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Religion in Human Evolution: From the Paleolithic to the Axial Ageby Robert Neelly Bellah
Synopses & Reviews
Religion in Human Evolution is a work of extraordinary ambition—a wide-ranging, nuanced probing of our biological past to discover the kinds of lives that human beings have most often imagined were worth living. It offers what is frequently seen as a forbidden theory of the origin of religion that goes deep into evolution, especially but not exclusively cultural evolution.
How did our early ancestors transcend the quotidian demands of everyday existence to embrace an alternative reality that called into question the very meaning of their daily struggle? Robert Bellah, one of the leading sociologists of our time, identifies a range of cultural capacities, such as communal dancing, storytelling, and theorizing, whose emergence made this religious development possible. Deploying the latest findings in biology, cognitive science, and evolutionary psychology, he traces the expansion of these cultural capacities from the Paleolithic to the Axial Age (roughly, the first millennium BCE), when individuals and groups in the Old World challenged the norms and beliefs of class societies ruled by kings and aristocracies. These religious prophets and renouncers never succeeded in founding their alternative utopias, but they left a heritage of criticism that would not be quenched.
Bellah’s treatment of the four great civilizations of the Axial Age—in ancient Israel, Greece, China, and India—shows all existing religions, both prophetic and mystic, to be rooted in the evolutionary story he tells. Religion in Human Evolution answers the call for a critical history of religion grounded in the full range of human constraints and possibilities.
"In this magisterial effort, eminent sociologist of religion Bellah (Habits of the Heart) attempts nothing less than to show the ways that the evolution of certain capacities among humans provided the foundation for religion. He traces three stages of cultural evolution that give rise to various types of religion. Thus, mimetic culture was primarily gestural and nonverbal; dance might have been one of the earliest forms of such culture. Mythic culture arises as language develops and complex explanatory narratives emerge. Archaic religion evolves out of the capacity for mimesis and myth, but as society becomes more complex, religions attempt to clarify the differences between themselves, to question old narratives, and to call into question the old hierarchies in the name of spiritual and ethical universalism. Within this new theoretic culture, the great axial religions of the ancient Near East,Â China, Greece, and India combine the capacities for myth and ritual even as they develop the capacity to theorize.Â Bellah brings his thesis to life by illustrating profusely this development in each type of religion. Those with the stamina to trudge through Bellah's dense prose will be rewarded with a wealth of sparkling insights into the history of religion.Â (Sept.)" Publishers Weekly Copyright PWxyz, LLC. All rights reserved.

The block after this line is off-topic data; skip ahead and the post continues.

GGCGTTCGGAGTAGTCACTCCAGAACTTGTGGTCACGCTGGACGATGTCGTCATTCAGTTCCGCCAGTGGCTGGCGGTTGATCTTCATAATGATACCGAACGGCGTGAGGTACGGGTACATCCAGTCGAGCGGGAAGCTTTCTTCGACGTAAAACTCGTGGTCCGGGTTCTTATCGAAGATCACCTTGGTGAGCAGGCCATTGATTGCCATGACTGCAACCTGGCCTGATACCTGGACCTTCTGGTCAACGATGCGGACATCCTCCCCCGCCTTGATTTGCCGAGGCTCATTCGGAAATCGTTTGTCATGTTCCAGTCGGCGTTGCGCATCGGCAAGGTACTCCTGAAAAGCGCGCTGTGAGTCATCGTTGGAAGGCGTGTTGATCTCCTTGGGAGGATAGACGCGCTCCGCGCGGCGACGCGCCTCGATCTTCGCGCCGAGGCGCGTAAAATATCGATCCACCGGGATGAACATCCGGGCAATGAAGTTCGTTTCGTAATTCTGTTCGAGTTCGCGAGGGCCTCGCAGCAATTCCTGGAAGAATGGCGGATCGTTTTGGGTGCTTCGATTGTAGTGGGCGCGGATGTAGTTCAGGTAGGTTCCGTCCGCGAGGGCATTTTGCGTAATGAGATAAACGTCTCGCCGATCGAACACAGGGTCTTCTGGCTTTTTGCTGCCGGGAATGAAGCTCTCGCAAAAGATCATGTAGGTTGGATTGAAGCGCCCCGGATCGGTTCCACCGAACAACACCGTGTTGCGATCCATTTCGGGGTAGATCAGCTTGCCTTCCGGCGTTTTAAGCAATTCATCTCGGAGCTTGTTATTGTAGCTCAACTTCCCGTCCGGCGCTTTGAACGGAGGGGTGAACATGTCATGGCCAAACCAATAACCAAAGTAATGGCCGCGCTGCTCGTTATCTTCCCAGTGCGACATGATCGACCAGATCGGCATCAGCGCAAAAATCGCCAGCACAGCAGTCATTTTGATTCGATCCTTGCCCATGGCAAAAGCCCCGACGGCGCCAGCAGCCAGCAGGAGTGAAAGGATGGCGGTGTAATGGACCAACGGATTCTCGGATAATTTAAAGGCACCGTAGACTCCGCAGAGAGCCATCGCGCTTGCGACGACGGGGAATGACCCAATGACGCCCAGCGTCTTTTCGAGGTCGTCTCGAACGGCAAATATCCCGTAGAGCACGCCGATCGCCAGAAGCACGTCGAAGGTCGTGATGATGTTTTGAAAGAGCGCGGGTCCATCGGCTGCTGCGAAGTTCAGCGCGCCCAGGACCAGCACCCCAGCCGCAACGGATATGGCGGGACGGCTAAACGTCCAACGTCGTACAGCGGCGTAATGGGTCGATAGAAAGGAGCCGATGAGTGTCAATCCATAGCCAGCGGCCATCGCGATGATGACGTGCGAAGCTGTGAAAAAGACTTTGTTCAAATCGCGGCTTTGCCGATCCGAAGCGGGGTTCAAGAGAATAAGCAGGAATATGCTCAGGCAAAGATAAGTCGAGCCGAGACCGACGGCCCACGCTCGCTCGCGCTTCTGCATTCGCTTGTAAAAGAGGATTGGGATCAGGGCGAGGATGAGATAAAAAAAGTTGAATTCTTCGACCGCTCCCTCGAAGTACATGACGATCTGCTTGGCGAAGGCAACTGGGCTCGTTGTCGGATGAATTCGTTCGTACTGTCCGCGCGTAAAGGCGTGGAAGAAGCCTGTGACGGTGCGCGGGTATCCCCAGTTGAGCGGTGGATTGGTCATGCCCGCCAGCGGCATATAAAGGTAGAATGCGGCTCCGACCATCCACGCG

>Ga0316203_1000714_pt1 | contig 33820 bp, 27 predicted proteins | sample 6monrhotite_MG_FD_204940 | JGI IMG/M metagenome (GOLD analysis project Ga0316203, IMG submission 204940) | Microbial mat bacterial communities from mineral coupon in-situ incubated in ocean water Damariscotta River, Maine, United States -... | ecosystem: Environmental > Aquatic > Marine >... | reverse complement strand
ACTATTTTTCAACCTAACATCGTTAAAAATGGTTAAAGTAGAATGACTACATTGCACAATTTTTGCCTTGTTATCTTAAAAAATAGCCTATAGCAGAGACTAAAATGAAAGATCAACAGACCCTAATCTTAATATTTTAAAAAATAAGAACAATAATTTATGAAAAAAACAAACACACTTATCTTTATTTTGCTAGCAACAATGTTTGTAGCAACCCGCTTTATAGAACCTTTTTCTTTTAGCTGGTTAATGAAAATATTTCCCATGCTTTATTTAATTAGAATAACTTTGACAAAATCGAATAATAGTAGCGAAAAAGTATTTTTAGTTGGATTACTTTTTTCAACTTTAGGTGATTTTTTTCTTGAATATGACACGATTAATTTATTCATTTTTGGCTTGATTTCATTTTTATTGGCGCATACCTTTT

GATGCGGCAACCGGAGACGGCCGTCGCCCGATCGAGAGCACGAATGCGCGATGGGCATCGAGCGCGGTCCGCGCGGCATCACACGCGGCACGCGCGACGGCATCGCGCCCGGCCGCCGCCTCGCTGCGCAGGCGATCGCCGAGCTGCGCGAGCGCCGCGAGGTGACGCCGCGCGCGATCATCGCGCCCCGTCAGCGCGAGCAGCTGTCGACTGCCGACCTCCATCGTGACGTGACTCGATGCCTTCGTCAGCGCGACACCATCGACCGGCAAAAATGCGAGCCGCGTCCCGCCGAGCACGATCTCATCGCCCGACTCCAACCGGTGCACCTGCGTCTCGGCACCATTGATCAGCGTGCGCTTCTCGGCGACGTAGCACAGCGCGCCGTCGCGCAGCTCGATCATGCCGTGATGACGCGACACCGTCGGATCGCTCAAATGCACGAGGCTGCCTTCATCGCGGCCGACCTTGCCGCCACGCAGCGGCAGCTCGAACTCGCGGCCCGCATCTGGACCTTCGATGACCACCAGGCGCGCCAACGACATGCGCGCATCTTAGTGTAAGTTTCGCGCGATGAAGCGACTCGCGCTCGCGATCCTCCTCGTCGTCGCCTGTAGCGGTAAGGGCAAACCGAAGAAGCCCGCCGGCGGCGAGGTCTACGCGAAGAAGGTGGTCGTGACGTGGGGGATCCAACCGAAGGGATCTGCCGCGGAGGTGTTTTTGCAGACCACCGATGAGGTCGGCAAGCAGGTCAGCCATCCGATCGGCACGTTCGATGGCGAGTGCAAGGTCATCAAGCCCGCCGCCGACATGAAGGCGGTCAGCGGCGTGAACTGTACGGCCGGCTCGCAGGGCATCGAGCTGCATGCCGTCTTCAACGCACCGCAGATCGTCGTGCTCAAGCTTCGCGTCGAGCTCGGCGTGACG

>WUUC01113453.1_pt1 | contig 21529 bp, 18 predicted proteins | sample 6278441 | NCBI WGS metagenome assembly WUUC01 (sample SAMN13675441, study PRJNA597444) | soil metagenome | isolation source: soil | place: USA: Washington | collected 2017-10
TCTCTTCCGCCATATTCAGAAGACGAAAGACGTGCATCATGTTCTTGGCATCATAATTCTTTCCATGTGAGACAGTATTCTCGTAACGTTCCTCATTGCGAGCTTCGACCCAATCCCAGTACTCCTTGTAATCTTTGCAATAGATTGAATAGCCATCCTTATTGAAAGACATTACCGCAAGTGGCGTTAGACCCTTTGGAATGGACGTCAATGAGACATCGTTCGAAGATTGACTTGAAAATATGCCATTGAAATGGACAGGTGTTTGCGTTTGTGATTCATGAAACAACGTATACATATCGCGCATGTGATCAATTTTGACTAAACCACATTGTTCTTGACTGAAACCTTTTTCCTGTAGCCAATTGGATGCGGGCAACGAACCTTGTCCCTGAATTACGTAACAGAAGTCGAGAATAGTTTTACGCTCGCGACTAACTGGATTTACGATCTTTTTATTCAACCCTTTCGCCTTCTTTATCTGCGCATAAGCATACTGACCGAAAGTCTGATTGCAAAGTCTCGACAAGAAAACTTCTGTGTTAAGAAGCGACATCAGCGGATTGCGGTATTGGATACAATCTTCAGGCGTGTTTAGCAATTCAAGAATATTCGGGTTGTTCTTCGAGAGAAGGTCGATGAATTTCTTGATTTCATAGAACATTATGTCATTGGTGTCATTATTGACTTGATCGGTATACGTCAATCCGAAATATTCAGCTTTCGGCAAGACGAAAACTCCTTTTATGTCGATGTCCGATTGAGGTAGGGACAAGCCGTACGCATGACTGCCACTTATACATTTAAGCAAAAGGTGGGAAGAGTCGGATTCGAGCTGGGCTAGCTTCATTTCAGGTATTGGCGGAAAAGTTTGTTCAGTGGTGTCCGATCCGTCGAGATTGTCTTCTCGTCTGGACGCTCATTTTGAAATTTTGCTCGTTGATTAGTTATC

Book News Annotation:
Bellah (emeritus, sociology, U. of California-Berkeley) explores how religious observances change people's perception of the world, and argues that the change is intertwined with human evolution for as far back as there is evidence for it. He covers religion and reality; religion and evolution; the production of meaning in tribal religion; meaning and power in the shift from tribal to archaic religion; god and king in archaic religion; and the axial age in Israel, Greece, China, and India. Belnap Press in an imprint of Harvard University Press. Annotation ©2011 Book News, Inc., Portland, OR (booknews.com)
This ambitious book probes our biological past to discover the kinds of lives that human beings have imagined were worth living. Bellah’s theory goes deep into cultural and genetic evolution to identify a range of capacities (communal dancing, storytelling, theorizing) whose emergence made religious development possible in the first millennium BCE.
About the Author
Robert N. Bellah is Elliott Professor of Sociology, Emeritus, at the University of California, Berkeley.
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